Our Visionaries

Let's Stay In Touch:

Receive the American Visionary Art Museum's e-newsletter

Receive AVAM's

Subscribe and stay up-to-date on all of AVAM's programs, events, workshops & more.

Receive AVAM's
e-news on exhibits & programs!

Stay for the Eats

Experience Encantada

Encantada is the new restaurant located on AVAM's 3rd floor that features local Chesapeake cooking. Drawing on the importance of "roots," both creative and culinary, Encantada supports regional farms, ranches, and aqua-culture, thus nurturing the concept of sustainability. Experience this enchanted escape where boundaries are blurred and tastes are celebrated.

Visit EncantadaBaltimore.com or call 410-752-1000 for reservations or more info.


Geraldine O. Lloyd

Geraldine O. Lloyd

(1943– )

Geraldine O. Lloyd was born in Durham, North Carolina, to a family that had on both sides grown tobacco, lobbied for the tobacco industry, and included a great-grandfather who coined the advertising slogan, "I'd walk mile for a Camel." Geraldine grew up Presbyterian in Falls Church, Virginia, and was sent to finishing school after her parents refused to let her attend art school. A beauty, Geraldine married twice, had two children, and has lived her adult life between Frederick, Maryland, and Key West, Florida.

Active in community theater, Geraldine has served as a Toastmaster, an emcee, and led a prominent social life. Feeling "shattered" at the coinciding ending of her second marriage and becoming an empty-nester, Geraldine sold everything she owned and began an intensive period of making art throughout all her living spaces. Cancer manifested three years later. Geraldine explains, "The last cigarette I smoked in 1995 was a Camel. I was unable to breathe and was given an emergency tracheotomy, which became infected by Staph and nearly killed me. Airlifted to Johns Hopkins, my cancer, caused by my addiction to cigarettes, resulted in a laryngectomy," silencing her natural voice. Geraldine would later transform an old Mercedes-Benz into an elaborate art car that became a big part of her recovery.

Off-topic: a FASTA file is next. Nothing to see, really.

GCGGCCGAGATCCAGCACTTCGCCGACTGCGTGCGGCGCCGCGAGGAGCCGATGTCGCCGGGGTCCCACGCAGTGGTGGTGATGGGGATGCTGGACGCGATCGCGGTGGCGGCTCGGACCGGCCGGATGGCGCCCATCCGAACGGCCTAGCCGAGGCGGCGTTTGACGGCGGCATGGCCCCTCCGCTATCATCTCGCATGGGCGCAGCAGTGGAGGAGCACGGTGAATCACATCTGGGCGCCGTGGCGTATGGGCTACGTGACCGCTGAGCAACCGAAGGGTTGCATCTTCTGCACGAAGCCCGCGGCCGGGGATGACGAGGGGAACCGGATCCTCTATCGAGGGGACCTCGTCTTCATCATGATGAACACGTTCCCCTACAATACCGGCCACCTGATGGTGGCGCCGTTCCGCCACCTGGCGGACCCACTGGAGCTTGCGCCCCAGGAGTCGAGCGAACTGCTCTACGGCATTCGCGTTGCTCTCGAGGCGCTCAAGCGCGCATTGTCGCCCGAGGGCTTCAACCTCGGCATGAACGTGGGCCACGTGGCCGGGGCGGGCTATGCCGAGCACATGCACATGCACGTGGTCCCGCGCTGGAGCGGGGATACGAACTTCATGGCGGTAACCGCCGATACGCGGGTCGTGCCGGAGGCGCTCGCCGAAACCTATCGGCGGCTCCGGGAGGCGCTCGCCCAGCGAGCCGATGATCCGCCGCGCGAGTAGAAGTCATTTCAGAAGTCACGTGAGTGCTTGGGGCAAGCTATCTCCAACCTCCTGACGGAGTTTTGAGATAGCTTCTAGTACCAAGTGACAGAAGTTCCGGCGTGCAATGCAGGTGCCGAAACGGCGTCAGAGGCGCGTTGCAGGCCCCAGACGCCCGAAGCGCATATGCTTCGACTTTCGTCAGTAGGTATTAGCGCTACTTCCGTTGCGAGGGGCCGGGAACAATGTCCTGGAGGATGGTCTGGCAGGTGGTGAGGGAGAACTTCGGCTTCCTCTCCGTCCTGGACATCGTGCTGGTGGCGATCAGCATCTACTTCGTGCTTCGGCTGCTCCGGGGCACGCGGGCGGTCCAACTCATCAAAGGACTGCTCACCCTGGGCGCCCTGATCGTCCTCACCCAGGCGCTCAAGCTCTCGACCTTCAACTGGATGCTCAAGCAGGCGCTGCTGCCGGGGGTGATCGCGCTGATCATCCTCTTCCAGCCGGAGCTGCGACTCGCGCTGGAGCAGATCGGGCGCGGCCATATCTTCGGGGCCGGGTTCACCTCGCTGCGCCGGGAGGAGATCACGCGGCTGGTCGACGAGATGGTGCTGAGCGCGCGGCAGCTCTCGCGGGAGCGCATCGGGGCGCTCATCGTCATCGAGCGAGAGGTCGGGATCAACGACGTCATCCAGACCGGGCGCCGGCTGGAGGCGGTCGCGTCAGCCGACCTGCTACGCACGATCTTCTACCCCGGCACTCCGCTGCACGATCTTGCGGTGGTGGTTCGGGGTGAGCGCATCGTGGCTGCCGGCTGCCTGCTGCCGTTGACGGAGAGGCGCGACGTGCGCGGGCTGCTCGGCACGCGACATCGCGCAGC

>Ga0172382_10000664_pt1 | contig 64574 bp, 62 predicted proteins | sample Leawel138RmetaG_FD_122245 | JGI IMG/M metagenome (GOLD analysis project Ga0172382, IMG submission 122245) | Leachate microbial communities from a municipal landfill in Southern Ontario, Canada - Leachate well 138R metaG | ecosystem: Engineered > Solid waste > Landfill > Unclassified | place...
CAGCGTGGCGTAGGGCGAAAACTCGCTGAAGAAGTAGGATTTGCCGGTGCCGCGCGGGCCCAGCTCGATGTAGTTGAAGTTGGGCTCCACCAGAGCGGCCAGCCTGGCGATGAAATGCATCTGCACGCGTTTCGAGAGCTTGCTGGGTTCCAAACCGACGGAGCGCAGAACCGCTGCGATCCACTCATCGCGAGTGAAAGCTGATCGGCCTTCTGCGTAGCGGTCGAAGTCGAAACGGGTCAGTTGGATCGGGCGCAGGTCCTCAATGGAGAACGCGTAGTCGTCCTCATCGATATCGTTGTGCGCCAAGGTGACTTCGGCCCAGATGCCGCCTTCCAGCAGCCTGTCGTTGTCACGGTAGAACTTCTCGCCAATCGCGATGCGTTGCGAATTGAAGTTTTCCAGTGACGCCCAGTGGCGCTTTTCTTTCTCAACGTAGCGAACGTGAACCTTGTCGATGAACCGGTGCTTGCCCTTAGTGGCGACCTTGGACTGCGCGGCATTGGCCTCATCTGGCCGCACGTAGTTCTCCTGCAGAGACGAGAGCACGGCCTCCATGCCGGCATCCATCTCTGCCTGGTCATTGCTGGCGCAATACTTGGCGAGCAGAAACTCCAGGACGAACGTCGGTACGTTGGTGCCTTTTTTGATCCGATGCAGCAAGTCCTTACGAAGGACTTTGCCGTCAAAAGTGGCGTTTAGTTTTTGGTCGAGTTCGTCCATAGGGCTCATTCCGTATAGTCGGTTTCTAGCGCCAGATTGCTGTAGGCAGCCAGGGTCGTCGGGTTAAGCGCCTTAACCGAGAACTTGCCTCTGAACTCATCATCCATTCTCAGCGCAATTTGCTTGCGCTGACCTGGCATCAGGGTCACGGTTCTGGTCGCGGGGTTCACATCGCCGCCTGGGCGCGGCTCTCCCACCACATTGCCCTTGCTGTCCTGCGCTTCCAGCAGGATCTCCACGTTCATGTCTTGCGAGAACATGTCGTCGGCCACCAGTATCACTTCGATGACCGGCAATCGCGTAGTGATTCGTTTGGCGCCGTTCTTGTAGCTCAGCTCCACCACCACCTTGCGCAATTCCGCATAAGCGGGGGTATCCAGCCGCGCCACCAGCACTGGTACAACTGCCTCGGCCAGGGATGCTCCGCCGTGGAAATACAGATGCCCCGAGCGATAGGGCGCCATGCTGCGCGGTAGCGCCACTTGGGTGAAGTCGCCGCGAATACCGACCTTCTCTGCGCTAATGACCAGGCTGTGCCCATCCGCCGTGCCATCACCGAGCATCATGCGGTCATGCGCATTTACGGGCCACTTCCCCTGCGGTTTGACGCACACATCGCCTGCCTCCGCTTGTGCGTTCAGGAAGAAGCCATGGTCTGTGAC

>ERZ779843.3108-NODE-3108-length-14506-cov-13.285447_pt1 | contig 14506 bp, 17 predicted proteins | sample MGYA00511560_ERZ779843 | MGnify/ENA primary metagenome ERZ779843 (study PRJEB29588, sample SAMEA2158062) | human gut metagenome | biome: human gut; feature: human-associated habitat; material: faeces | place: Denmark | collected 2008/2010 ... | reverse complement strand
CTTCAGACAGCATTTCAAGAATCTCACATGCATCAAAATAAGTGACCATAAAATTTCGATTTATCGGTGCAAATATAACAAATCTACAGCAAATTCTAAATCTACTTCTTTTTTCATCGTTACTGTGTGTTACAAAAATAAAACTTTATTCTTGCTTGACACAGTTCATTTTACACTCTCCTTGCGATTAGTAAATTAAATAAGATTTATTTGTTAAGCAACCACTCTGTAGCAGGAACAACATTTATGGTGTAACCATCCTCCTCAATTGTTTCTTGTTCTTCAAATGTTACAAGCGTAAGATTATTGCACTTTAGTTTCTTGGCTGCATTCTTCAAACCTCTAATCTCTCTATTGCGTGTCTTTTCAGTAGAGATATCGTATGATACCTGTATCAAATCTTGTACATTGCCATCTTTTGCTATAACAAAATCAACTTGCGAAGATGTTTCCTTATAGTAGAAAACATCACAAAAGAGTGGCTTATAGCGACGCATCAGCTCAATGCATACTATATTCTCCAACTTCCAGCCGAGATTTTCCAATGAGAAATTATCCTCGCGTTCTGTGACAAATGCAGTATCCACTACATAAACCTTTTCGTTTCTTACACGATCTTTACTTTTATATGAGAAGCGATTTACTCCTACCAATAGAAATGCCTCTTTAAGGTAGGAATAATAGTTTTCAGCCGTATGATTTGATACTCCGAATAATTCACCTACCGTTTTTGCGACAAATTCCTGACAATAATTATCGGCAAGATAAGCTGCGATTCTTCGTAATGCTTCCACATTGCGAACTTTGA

In 2002, Lloyd created a graphic and very personal documentary film, Dream Stealers, now used to educate public school children about the high personal cost of addiction. Over a period of five years, Geraldine also created 12 large paintings, each one exploring the original founding spiritual principles of the 12 Step Recovery Program. "I have an abiding faith that everything is in perfect order. I wait and watch and hope I have the strength to show up for the challenges. I love life and being of service in every way I can."


To learn more about Geraldine O. Lloyd, visit: http://geraldineolloyd.com